OEMs have been delaying purchases due to the dynamics described above, which translates into pent up demand.  Spot prices have fallen sharply in recent weeks.  We expect the floor will soon be realized most likely after some large orders are placed. Those orders will push out lead times abruptly and then look out.  Buyers will be, at best, on short notice that quotes will be pulled and then prices and lead times will jump.  Suddenly those inventory levels will become problematic once again.

Other events to watch for include the ongoing labor negotiations with USW, US Steel and ArcelorMittal and Hurricane Florence.

The following issues are the foundation of our current bullish view:

              Steel tariffs and quotas

              Domestic economic and manufacturing strength

              A rebounding and strengthening US energy industry

              Persistently low OEM inventory levels evidenced in the ISM, MSCI and Durable Goods reports

              Conditions ripe for OEM restocking 

              Global economic strength

Upside Risks:

–          Sharp drop in steel imports

–          Increased risk of domestic supply disruption

–          Section 232 tariffs and quotas restricting supply

–          Chronically low inventory levels

–          USW September contract negotiations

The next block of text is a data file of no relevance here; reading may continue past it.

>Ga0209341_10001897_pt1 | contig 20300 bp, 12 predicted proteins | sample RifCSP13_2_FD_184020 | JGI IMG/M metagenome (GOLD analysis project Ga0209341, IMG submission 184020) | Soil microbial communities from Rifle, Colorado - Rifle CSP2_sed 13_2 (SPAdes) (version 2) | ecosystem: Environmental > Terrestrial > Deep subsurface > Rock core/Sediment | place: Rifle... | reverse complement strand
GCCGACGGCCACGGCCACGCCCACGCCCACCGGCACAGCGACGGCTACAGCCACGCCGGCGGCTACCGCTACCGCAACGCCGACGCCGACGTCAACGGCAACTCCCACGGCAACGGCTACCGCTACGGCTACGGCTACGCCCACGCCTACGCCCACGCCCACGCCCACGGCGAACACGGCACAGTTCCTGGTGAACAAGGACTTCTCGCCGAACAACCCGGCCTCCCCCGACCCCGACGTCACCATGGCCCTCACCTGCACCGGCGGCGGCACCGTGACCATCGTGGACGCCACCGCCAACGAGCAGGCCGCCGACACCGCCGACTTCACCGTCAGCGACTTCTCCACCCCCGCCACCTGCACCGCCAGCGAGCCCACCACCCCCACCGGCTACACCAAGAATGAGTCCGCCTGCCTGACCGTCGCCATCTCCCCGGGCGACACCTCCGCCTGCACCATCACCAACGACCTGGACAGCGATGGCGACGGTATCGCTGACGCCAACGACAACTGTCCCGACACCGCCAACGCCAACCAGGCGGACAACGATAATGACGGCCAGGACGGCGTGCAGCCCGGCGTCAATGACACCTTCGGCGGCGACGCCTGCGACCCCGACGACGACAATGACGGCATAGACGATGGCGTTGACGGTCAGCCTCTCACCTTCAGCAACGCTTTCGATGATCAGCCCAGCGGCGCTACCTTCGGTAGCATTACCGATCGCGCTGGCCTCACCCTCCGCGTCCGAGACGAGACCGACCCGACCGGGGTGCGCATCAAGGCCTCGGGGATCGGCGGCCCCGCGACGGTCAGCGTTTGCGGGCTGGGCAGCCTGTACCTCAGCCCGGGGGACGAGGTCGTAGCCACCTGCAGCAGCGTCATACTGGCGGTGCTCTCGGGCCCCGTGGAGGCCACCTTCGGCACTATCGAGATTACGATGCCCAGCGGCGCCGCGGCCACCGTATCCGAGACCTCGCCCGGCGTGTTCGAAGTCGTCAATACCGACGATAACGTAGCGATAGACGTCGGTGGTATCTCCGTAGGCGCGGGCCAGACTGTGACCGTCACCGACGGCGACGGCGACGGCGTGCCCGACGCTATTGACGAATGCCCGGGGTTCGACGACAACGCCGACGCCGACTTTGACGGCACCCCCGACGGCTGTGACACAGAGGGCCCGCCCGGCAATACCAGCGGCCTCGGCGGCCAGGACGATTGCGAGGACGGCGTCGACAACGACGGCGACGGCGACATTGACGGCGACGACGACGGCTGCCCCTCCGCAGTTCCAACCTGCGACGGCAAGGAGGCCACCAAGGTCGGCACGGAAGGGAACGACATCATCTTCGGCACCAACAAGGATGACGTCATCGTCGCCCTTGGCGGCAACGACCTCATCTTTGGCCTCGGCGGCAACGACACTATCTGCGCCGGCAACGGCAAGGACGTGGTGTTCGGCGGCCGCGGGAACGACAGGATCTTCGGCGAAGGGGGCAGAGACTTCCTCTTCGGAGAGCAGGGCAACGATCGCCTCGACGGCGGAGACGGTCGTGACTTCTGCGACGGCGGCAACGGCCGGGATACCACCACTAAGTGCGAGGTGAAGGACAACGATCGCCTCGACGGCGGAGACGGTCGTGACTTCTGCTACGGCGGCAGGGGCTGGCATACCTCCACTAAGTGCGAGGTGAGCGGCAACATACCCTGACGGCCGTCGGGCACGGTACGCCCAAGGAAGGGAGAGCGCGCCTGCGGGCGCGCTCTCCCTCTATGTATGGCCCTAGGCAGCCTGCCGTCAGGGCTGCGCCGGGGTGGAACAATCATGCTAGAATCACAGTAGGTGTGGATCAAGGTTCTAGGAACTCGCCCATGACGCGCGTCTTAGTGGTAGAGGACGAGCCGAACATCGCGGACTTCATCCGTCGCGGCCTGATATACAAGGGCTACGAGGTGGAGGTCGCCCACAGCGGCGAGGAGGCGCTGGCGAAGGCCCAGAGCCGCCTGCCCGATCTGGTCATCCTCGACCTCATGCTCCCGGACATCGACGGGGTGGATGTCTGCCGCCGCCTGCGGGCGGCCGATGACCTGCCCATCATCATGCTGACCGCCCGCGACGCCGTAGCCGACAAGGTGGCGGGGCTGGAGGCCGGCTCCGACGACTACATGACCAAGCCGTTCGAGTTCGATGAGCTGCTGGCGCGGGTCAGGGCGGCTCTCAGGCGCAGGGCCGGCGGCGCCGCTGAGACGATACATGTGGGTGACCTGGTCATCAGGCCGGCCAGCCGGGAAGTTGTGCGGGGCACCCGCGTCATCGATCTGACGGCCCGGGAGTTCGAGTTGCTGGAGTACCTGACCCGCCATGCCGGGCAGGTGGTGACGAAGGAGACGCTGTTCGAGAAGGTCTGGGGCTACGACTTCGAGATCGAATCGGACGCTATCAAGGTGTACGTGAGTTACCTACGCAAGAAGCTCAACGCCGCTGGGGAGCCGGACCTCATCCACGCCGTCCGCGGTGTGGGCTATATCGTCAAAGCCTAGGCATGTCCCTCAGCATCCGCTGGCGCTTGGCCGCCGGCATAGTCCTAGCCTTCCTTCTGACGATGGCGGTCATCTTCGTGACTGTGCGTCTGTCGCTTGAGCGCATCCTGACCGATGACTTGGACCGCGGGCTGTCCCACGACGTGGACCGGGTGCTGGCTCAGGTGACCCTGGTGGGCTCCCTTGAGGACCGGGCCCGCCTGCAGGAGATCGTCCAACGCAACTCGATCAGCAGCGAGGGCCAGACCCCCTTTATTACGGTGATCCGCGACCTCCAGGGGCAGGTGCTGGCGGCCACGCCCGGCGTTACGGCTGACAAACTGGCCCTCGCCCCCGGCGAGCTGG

–          Chinese economic stimulus measures

Downside Risks:

–          Trade War Fallout

–          Turkey/emerging market contagion

–          232 exclusions

–          NAFTA Resolution

–          Stock Market Crash

–          Demand destruction due to higher steel prices

–          Higher dollar

–          Higher oil prices slowing growth

–          Higher interest rates slowing growth

–          Domestic mill reopening

–          Falling iron ore and scrap prices

–          Political & geopolitical uncertainty 

Last week, the September CME HRC future added $4 to $865/st, while the Platts TSI Daily Midwest HRC Index fell $11 to $870.5/st.  

September CME HRC Futures (orange) vs. Platts TSI Daily Midwest HRC Index (white)

The CME Midwest HRC futures curve is shown below with Friday’s settlements in orange.  2019 HRC future’s prices moved down a good clip and are at levels seen just before President Trump revoked tariff exclusions on Canada, Mexico and Europe.   

October ferrous futures are listed below. Australian coking coal was up almost 8% WoW.

Flat rolled indexes were lower with domestic prices leading the sell-off.

The AISI Capacity Utilization rate rebounded to 79.8%.

AISI Steel Capacity Utilization Rate and TSI Daily HRC Price

August’s flat rolled imports are forecast to fall almost 200k tons MoM to 803k. 

August’s tube import forecast is to fall 63k tons to 508k.

August’s flat rolled plus tube import licenses are forecasting a large drop to 1.31m.

Flat Rolled (blue) and Tube (red) Imports

August’s AZ/AL licenses are forecast to fall 32k tons to 62k.

Galvalume Imports (blue) w/ 3 Mo. Moving Average (red)

Below are HRC, CRC and HDG prices and differentials using pricing from SBB Platts.  Differentials have been decreasing in recent weeks.